On the last day of the convention, I was working as reporters waited for an announcement of the vice presidential nominee. Suddenly, there was a chorus, "Spiro Agnew! Who's he?" "He's the governor of Maryland" I told them, a native of the seventh state to join the Union. Nixon had chosen Agnew in order to secure the southern vote in November. 

The day after the convention we began packing up as a hurricane headed our way. Gus and Fred Morrison, director of public relations, and Fred's secretary invited me to join them for a leisurely lunch to celebrate a "job well done." The afterglow was short lived. After we returned to Washington, Nixon's media advisors, Ken Reitz and Harry Treleavan, fired Fred and other veteran journalists on our staff, including a former president of the National Press Club, and replaced them with advertising men. Gus was the only one who didn't get fired. Instead, he was demoted to a room in the sub-basement outside the mail room/print shop. These "Mad Men" times were chronicled in Joe McGinniss's best-selling book, "The Selling of the President 1968." It marked the end of substance and the beginning of an era where politicians would be packaged and sold like toothpaste. 

Four years later, I returned for the 1972 GOP Convention in Miami Beach, this time as a secretary in the speechwriting department of the Nixon White House. I was part of a team that approved, and reworked, speeches prior to delivery before the convention floor -- and a nationwide television audience. Mort Laughlin, creator of "All in the Family," was hired to write jokes for our department. This effort to manipulate and broadcast a unified, engaging message to the nation was thought by many at the time to be controversial, even scandalous.


  1. Thanks for the reminiscences of Gus Miller in 1968. This morning, I just happened to be reading the obituary of Ruth Tankersley who published the Washington Times-Herald in the mid-1950s and that brought to mind Gus, who was the paper's city editor (as you mentioned) at that time. I Googled his name, not really expecting to find anything, and suddenly saw his distinctive profile among all the other Gus Millers in Google images.

    I worked for Gus in that sub-basement office for a couple of years from 1971-72, answering mail from people across the country asking for buttons, bumper stickers, news releases, and so on. The powers that be may have thought they were demoting him, but that cramped office was often a gathering place for people that mattered in the RNC as well as the many visitors from all over the country who stopped by to say hi and wish him well.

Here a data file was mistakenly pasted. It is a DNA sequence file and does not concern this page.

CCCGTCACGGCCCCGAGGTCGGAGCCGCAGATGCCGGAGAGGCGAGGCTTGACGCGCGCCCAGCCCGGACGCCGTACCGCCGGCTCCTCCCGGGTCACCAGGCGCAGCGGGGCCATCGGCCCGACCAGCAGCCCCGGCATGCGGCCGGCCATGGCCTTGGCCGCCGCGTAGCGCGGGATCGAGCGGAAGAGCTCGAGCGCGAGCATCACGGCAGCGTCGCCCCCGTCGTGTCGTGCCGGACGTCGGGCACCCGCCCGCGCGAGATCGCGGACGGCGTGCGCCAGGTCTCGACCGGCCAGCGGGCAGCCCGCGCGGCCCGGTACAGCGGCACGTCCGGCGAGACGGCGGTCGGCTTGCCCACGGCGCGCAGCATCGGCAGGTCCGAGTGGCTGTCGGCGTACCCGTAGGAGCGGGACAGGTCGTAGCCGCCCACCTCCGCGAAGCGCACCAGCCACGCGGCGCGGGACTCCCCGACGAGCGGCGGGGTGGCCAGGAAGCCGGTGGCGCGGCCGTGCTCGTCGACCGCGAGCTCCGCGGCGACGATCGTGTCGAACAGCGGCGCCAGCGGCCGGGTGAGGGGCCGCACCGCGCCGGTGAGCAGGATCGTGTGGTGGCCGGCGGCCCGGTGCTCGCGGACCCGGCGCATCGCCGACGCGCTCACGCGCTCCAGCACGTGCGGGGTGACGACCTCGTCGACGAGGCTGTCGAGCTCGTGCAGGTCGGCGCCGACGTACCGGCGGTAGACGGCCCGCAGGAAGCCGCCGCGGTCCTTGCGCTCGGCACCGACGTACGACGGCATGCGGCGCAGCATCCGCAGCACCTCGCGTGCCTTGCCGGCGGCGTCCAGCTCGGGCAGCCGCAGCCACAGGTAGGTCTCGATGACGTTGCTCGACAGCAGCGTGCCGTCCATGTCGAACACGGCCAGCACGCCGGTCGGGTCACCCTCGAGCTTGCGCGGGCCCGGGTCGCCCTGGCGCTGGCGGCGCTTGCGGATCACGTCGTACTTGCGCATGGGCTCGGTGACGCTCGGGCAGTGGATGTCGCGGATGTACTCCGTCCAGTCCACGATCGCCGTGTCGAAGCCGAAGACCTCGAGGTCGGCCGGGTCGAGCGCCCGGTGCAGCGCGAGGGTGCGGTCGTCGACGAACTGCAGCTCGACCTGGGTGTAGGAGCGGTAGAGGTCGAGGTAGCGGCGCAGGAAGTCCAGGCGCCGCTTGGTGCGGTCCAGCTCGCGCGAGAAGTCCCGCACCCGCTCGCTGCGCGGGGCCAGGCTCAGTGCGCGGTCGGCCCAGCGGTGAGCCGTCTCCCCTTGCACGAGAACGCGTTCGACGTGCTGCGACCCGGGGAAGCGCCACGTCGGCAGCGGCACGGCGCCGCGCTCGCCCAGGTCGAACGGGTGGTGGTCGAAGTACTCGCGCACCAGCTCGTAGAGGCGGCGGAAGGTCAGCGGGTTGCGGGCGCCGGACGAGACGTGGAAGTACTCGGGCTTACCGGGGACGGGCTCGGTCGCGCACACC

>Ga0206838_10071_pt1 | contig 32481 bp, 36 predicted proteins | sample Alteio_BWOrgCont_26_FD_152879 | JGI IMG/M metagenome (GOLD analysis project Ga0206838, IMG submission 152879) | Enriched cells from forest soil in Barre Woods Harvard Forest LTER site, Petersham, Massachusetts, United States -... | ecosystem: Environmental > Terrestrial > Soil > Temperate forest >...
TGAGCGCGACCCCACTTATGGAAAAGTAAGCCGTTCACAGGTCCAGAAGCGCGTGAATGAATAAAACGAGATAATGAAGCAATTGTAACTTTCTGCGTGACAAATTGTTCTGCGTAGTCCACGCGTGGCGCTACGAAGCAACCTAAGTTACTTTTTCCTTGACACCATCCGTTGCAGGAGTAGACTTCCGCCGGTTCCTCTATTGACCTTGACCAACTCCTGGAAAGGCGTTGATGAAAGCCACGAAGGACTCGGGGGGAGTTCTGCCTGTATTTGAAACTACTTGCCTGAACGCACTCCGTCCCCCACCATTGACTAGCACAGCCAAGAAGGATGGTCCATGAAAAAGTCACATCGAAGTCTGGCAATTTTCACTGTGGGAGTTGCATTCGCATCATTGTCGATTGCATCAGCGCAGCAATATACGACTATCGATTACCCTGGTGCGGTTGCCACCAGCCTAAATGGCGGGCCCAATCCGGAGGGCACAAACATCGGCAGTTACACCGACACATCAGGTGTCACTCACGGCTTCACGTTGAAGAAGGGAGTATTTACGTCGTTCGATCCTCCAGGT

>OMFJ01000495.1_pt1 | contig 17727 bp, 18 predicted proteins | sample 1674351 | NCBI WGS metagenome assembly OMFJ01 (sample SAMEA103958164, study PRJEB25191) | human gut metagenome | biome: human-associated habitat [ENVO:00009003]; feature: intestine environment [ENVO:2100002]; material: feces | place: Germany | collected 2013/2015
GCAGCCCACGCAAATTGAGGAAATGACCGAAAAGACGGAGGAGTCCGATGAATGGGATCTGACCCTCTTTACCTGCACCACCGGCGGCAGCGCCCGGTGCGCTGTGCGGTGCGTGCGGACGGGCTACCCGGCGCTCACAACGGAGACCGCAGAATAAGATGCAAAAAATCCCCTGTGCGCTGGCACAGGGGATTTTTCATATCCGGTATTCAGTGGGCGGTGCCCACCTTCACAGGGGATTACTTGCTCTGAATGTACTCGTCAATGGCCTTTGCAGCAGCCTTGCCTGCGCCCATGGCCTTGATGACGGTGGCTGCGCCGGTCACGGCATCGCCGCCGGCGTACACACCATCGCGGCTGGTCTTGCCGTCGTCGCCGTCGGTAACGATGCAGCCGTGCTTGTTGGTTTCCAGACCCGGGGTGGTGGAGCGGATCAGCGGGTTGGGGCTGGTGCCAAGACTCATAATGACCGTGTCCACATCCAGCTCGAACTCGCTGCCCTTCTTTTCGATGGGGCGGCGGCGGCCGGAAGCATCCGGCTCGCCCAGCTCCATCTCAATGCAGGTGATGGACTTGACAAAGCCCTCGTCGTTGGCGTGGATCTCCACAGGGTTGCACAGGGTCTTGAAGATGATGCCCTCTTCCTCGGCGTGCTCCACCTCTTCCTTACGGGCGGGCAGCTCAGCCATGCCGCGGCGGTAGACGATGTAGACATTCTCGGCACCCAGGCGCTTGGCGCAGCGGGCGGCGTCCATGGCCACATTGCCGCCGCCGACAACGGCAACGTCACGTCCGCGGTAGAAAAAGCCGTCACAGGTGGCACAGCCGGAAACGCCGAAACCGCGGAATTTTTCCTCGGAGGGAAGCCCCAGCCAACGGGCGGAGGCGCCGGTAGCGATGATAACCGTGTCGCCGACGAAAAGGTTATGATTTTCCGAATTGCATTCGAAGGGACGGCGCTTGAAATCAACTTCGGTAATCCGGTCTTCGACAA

He was a chain smoker and Jo Goode from the convention office upstairs regularly passed along to him a carton of filtered cigarettes. He would carefully snip off the filters with a pair of scissors, pour a cup of black coffee next door in the switchboard room, and sit back and spin stories about his years as editor on the Times-Herald, and his early years at the RNC. His disdain for the "advertising" men was palpable but I think he had enough influential people in his corner to protect his office from the folks upstairs.

    One of his favorite stories from his days as city editor was his method of dealing with the many annoying callers who can plague an editor's day with complaints. He would thank them for their interest and tell them that their call was important enough to talk to him on his private line, then he'd give them the phone number of St. Elizabeth's mental hospital.

    It may not be far fetched to see Gus as a kind of symbol of the old guard in political press relations on the cusp of change since at the same time, down the hall in the sub-basement, was a skinny young man with short hair and glasses who used to stop by our office to say hi or ask a question. His name, as I recall, was Karl Rove.

  2. Anonymous: Your memories of Gus really touched me (as well as those of Jo Goode, one of my favorite people). I'd appreciate it if you'd contact me: lilliancox@roadrunner.com. Thank you for making my day! Lillian